What are some of the current challenges for AI ethics, what role do AI guidelines play in shaping the discussion, and how might things develop in the future?

III. Moving forward with ethics

Moving beyond ethical guidelines, how should AI ethics manifest in the future? What kind of conversations around the ethics of AI should we have, and what kind of activities and ways of doing ethics should be taken into practice? This is a difficult question to answer, but some hints can be found from looking at what is left outside the scope of the AI ethics guidelines we have been discussing so far.

Fairness, accountability, and transparency have come to dominate the AI ethics conversation. They also comprise the name of the largest scientific conference around ethical AI, FAccT. However, as AuroraAI illustrates, questions of “help, welfare, and government-citizen relations” are among the fundamental moral questions directed at any government that aims to deploy AI in its public sector services.

But, these values do not often appear in ethical guidelines. What, then, would it look like to take a perspective of care to AI ethics? According to the ethics of care, this means taking into consideration the complex dependencies and interdependencies between individuals, how the consequences of actions propagate and affect the most vulnerable, and how nature and ecology become entwined in these processes.

Moving from new perspectives to new practices, the role of citizens and civil society along with companies in the creation of more just AI should be examined. Creating ethical AI in practice means moving on from publishing good intentions to the many ways that societal actors can participate in effecting different futures.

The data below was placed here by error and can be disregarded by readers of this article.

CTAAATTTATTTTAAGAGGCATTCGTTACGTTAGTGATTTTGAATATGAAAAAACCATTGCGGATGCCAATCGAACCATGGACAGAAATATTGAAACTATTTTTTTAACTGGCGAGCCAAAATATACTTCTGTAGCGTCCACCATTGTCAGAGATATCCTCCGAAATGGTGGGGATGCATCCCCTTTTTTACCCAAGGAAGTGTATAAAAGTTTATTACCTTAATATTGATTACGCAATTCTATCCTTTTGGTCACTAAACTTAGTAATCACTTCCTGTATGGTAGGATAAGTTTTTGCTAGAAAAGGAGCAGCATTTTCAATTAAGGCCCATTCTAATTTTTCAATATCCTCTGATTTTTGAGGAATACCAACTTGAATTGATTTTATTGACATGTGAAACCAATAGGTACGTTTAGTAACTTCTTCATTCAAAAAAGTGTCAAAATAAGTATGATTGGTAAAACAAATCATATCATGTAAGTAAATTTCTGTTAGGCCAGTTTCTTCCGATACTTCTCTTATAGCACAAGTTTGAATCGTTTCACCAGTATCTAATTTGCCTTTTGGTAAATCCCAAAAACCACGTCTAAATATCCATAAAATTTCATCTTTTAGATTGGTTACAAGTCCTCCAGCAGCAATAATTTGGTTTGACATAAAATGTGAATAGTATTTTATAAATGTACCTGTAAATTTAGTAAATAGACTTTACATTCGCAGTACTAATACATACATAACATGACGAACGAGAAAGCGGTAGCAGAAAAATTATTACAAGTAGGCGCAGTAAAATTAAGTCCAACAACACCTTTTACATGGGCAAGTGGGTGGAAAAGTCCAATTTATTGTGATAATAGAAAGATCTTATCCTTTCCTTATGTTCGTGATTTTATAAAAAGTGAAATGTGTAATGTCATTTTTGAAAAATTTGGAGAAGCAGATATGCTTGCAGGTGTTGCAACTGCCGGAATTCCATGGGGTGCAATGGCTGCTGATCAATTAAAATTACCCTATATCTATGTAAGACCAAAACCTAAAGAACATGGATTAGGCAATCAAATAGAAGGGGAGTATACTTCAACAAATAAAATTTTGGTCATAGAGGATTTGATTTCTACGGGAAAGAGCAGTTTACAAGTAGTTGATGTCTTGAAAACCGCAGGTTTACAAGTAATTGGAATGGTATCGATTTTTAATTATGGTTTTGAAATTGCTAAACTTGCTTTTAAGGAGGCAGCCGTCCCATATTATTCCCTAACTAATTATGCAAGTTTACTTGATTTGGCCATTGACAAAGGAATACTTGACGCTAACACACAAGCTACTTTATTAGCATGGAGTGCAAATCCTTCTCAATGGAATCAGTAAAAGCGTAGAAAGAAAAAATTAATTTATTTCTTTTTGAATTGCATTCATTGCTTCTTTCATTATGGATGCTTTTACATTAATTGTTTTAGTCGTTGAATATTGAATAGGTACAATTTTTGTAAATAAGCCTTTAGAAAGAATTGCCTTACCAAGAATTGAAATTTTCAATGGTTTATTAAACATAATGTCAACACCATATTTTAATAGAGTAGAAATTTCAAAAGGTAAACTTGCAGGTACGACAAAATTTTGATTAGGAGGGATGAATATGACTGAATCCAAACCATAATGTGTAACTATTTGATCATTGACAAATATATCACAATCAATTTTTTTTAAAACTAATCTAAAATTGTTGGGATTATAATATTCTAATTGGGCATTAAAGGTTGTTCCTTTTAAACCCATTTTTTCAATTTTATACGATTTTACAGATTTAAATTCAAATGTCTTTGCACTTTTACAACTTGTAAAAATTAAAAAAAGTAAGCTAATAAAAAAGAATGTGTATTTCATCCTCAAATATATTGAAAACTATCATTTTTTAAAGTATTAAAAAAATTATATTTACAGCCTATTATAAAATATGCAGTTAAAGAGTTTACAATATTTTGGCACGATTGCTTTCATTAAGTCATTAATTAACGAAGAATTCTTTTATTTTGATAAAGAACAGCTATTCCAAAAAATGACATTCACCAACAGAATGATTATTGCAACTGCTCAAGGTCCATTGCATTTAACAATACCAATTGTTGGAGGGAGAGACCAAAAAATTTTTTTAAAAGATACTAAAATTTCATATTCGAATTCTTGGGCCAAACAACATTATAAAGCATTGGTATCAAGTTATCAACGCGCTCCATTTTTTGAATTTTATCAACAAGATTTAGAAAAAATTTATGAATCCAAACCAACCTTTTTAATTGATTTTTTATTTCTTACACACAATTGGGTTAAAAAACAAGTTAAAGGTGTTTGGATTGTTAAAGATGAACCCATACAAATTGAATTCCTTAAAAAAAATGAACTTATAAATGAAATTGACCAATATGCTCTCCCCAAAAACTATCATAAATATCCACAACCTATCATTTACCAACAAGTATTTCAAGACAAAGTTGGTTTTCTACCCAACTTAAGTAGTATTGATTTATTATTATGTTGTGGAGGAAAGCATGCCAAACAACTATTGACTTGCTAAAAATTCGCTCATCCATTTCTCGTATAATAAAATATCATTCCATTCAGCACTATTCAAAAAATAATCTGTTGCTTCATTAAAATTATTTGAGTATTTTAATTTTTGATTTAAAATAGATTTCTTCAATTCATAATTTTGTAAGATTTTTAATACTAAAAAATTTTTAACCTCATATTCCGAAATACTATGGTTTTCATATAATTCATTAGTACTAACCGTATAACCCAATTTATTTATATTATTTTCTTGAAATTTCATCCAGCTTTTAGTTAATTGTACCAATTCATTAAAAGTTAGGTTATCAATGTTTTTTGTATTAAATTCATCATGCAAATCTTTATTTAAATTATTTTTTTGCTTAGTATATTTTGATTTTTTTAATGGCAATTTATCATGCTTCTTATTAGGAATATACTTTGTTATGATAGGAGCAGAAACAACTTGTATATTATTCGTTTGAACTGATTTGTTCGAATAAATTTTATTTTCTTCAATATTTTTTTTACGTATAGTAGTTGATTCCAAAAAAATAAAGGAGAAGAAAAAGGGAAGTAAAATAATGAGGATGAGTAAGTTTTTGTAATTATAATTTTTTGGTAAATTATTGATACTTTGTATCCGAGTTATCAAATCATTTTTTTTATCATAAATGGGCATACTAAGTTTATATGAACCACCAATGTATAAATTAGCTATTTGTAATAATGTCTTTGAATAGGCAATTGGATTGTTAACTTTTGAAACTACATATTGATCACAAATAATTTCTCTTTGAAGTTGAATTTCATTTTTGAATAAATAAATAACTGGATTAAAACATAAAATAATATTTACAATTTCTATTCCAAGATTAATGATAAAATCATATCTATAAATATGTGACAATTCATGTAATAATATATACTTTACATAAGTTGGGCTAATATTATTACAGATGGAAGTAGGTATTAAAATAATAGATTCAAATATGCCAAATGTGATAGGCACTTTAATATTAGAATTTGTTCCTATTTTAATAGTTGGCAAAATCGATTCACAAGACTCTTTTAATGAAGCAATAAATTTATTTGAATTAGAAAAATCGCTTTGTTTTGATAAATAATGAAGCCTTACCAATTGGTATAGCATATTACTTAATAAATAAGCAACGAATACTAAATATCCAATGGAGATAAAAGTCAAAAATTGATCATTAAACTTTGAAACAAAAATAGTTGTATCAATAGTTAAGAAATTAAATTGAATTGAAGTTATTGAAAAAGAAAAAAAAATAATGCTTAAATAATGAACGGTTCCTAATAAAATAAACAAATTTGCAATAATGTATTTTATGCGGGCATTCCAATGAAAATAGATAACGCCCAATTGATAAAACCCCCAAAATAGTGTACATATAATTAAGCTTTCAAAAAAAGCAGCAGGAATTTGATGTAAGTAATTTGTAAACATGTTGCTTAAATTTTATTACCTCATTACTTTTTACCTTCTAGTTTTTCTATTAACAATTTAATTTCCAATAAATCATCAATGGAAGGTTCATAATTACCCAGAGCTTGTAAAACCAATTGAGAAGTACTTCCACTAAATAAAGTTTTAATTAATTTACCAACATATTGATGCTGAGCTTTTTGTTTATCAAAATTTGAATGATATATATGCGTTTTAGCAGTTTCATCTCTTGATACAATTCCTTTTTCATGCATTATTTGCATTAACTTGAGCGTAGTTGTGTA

The Director of the Ada Lovelace institute Carly Kind calls this the third wave of AI ethics, and suggests we are moving into a new form of societal engagement:

  • “Third-wave ethical AI has seen a Dutch Court shut down an algorithmic fraud detection system, students in the UK take to the streets to protest against algorithmically-decided exam results, and US companies voluntarily restrict their sales of facial recognition technology. It is taking us beyond the principled and the technical, to practical mechanisms for rectifying power imbalances and achieving individual and societal justice.”

    -Carly Kind

Conclusion: now it’s your turn

Ethical questions regarding Al systems pertain to all stages of the Al system lifecycle, understood here to range from research, design, and development to deployment and use – including maintenance, operation, trade, financing, monitoring and evaluation, validation, end-of-use, disassembly, and termination.

In addition, Al actors can be defined as any actors involved in at least one stage of the Al lifecycle, and can refer to both natural and legal persons, such as researchers, programmers, engineers, data scientists, end users, large technology companies, small and medium enterprises, start-ups, universities, and public entities, among others.

AI is developing fast. While nobody can say for certain how it will impact our lives, we still can make a difference. As is the case with most emerging technologies, there are real risks. Still, if artificial intelligence is developed and deployed in ethically sustainable ways, AI may bring many positive consequences — not only for individuals, or societies, but for the planet as a whole. The direction of development, however, depends only on us.

“Choice, not chance, determines your destiny.”



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